By Marlena Hartz : Freedom Newspapers
Rep. Jose Campos, D-Santa Rosa, reviewed a long list of legislative accomplishments at Monday’s Curry Democratic Party Town Hall Meeting, which included funding for Pre-K and tax cuts for low-income families. But he set aside equal time to address the concerns of those gathered, an intimate group of barely two dozen.
Party officials formed a semicircle around the District 63 representative as he answered constituent questions from the podium at the North Annex of the Clovis-Carver Public Library. Local officials were pleased with the turnout in what was their first town hall meeting since the November election.
“I think the meeting was full of energetic people,” said chairperson Jan Elliott, optimistic about future activities of the group, a minority in overwhelmingly Republican area. “He (Campos) sees our vision to take care of the needs of the community.”
Although concerns from the audience blanketed a wide range of issues, from a call for stricter sexual offender laws to anxieties over the rising cost of medical care, Campos’ question and answer session was overshadowed by talk of Cannon Air Force Base.
Campos, who has worked closely with the Committee of Fifty and other local leaders, evaded questions about the future of the base should it close. But he encouraged an impromptu brainstorming session in which one audience member suggested rallies would be strengthened if local businesses allowed employees leave from work.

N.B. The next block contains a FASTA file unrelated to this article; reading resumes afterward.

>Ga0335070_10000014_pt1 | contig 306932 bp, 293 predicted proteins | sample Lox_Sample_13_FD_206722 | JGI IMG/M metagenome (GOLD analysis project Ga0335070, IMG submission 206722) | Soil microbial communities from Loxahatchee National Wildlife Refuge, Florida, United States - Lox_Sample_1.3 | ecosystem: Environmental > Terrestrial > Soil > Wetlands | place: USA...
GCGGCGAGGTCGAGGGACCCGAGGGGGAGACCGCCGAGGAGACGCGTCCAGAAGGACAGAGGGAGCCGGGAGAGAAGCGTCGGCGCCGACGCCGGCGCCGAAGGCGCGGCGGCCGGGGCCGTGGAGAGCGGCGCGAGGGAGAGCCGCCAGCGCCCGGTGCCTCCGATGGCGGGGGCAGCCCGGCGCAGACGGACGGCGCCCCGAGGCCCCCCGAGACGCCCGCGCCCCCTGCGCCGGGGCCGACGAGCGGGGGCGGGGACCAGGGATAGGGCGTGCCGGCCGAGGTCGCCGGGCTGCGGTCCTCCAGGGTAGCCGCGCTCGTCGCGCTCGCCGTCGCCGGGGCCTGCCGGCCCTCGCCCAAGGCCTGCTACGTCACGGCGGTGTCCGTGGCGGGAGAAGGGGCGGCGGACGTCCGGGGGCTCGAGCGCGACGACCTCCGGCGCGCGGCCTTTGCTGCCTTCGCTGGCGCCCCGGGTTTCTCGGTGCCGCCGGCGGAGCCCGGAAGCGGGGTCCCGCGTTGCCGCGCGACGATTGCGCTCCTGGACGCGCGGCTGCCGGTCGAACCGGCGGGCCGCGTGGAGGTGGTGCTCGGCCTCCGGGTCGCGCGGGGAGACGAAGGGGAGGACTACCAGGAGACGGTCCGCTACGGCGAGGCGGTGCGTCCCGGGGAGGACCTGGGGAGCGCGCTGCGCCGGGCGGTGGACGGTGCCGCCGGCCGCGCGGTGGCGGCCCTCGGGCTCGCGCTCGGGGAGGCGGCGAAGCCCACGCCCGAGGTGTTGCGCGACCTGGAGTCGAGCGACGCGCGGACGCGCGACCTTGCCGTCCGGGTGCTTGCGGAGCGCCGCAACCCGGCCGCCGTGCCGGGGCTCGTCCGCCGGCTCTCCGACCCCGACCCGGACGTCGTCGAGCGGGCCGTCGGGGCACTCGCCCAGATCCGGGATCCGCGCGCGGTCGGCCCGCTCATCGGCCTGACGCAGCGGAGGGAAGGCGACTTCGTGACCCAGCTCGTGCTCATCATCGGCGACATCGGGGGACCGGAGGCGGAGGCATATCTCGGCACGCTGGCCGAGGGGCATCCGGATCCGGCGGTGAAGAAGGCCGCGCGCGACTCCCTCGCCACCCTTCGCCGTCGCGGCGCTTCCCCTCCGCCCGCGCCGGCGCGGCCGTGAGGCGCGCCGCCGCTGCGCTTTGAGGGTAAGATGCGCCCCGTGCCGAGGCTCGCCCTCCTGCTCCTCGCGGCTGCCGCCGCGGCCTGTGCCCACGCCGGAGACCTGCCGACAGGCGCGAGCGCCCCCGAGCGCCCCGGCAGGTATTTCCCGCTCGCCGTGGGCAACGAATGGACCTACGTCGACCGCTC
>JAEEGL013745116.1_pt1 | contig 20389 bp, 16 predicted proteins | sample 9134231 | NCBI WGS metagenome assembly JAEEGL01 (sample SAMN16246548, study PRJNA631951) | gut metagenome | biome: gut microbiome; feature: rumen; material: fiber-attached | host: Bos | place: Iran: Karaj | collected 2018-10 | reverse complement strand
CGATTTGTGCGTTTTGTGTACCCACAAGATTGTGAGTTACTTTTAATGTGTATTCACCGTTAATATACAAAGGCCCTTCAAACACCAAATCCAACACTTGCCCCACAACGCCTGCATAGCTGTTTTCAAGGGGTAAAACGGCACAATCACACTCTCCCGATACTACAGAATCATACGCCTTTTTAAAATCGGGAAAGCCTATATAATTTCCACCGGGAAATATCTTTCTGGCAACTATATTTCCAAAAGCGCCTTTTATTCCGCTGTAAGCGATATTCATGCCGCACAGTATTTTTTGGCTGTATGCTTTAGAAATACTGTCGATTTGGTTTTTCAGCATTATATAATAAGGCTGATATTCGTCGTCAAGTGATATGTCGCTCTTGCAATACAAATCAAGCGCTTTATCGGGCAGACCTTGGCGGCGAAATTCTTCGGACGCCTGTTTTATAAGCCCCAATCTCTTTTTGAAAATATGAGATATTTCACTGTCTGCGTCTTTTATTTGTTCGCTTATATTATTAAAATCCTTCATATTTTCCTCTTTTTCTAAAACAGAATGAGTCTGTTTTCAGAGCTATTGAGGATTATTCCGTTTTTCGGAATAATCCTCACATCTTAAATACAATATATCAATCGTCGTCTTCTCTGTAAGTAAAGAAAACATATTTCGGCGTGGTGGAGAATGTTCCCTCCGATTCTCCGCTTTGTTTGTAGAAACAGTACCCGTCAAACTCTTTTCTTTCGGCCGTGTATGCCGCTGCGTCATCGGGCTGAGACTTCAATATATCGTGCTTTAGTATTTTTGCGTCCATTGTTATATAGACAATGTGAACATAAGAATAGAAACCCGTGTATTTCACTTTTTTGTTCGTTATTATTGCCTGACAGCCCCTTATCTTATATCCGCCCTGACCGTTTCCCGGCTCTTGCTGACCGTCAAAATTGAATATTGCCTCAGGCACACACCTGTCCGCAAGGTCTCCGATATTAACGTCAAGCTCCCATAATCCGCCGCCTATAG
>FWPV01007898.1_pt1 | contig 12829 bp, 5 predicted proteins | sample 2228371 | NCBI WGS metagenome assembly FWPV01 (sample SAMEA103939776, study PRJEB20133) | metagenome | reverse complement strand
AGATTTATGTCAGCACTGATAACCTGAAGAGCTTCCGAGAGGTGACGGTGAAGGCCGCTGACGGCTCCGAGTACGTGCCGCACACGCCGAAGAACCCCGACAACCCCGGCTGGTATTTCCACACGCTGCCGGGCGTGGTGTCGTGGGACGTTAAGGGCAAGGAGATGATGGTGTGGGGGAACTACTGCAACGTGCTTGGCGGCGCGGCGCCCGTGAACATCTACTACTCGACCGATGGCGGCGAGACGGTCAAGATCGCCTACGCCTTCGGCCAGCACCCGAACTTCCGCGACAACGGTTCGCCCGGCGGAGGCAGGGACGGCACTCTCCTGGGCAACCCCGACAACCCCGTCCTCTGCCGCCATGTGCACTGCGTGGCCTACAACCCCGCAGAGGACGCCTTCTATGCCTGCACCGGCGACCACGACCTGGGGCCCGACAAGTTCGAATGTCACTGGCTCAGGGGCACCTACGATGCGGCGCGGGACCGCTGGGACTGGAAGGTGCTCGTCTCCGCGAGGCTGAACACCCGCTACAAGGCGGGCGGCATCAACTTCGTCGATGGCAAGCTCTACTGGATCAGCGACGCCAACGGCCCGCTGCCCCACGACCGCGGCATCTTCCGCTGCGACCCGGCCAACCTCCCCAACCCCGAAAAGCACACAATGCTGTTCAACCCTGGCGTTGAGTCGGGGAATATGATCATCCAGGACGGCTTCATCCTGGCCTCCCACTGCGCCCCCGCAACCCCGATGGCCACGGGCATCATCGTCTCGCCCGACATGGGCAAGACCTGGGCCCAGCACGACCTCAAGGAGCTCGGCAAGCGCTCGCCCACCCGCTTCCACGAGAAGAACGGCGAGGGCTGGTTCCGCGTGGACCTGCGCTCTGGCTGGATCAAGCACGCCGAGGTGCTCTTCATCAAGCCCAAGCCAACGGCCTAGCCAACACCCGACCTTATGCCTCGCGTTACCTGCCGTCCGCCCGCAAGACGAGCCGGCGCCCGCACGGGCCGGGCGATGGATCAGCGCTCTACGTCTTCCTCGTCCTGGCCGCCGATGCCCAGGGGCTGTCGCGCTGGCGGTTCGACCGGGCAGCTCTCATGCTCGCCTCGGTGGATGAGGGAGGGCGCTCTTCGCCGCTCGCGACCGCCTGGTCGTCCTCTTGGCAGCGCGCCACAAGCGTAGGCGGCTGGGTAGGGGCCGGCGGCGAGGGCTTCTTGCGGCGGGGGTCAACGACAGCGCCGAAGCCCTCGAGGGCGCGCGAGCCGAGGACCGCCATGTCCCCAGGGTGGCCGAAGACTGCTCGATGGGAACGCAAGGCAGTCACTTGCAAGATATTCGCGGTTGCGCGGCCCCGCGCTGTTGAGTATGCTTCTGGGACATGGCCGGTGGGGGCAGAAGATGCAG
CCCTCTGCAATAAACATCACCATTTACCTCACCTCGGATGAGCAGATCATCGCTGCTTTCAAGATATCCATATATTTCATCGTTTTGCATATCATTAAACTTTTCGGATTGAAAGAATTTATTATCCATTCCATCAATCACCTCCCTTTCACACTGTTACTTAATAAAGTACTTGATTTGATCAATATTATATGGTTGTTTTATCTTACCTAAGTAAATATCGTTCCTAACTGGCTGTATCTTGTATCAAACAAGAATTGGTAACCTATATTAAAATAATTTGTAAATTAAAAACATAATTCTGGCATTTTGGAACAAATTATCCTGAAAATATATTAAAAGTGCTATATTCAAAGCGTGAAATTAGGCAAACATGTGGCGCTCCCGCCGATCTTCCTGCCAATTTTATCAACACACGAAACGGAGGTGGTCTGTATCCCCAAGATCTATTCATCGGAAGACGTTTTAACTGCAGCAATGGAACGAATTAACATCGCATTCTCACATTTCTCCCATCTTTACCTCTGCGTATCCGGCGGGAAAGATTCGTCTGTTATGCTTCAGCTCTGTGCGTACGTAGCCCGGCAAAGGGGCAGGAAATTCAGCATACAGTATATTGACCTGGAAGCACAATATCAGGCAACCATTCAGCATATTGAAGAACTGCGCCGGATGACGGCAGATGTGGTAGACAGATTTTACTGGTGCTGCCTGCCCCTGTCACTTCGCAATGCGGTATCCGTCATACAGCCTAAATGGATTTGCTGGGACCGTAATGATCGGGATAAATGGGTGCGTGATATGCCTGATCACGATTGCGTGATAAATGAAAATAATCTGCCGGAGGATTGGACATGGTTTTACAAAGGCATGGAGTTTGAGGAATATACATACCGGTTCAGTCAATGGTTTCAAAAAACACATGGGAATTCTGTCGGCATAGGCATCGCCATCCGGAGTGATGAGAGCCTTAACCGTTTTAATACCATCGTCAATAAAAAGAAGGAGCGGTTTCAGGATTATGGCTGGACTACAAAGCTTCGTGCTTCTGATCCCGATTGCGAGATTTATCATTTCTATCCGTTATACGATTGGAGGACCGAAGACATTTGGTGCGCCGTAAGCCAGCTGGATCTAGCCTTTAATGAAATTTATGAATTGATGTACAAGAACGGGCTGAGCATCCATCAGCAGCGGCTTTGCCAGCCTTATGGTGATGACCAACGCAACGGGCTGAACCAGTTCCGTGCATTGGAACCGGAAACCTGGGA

Supporters of Campos were impressed with his people-focused style.
“He’s the kind of leader who always carries a cell phone with him. You can call him and talk with him about your concerns,” said Melrose City Council member and Democratic Party treasurer Lance Pyle, who pointed to the retention of Cannon as the number one issue facing the community, and Campos, right now.
At the end of the meeting, an elderly woman politely requested the representative’s attention — placing a small medallion in his hand, a token, she said, of her appreciation for Campos’ dedication to city of Melrose.
It is moments like this that Campos values most.
“It is very important that local citizens know what is going on in Sante Fe,” said Campos, who sees himself as a liaison, and meetings like Monday’s, his duty.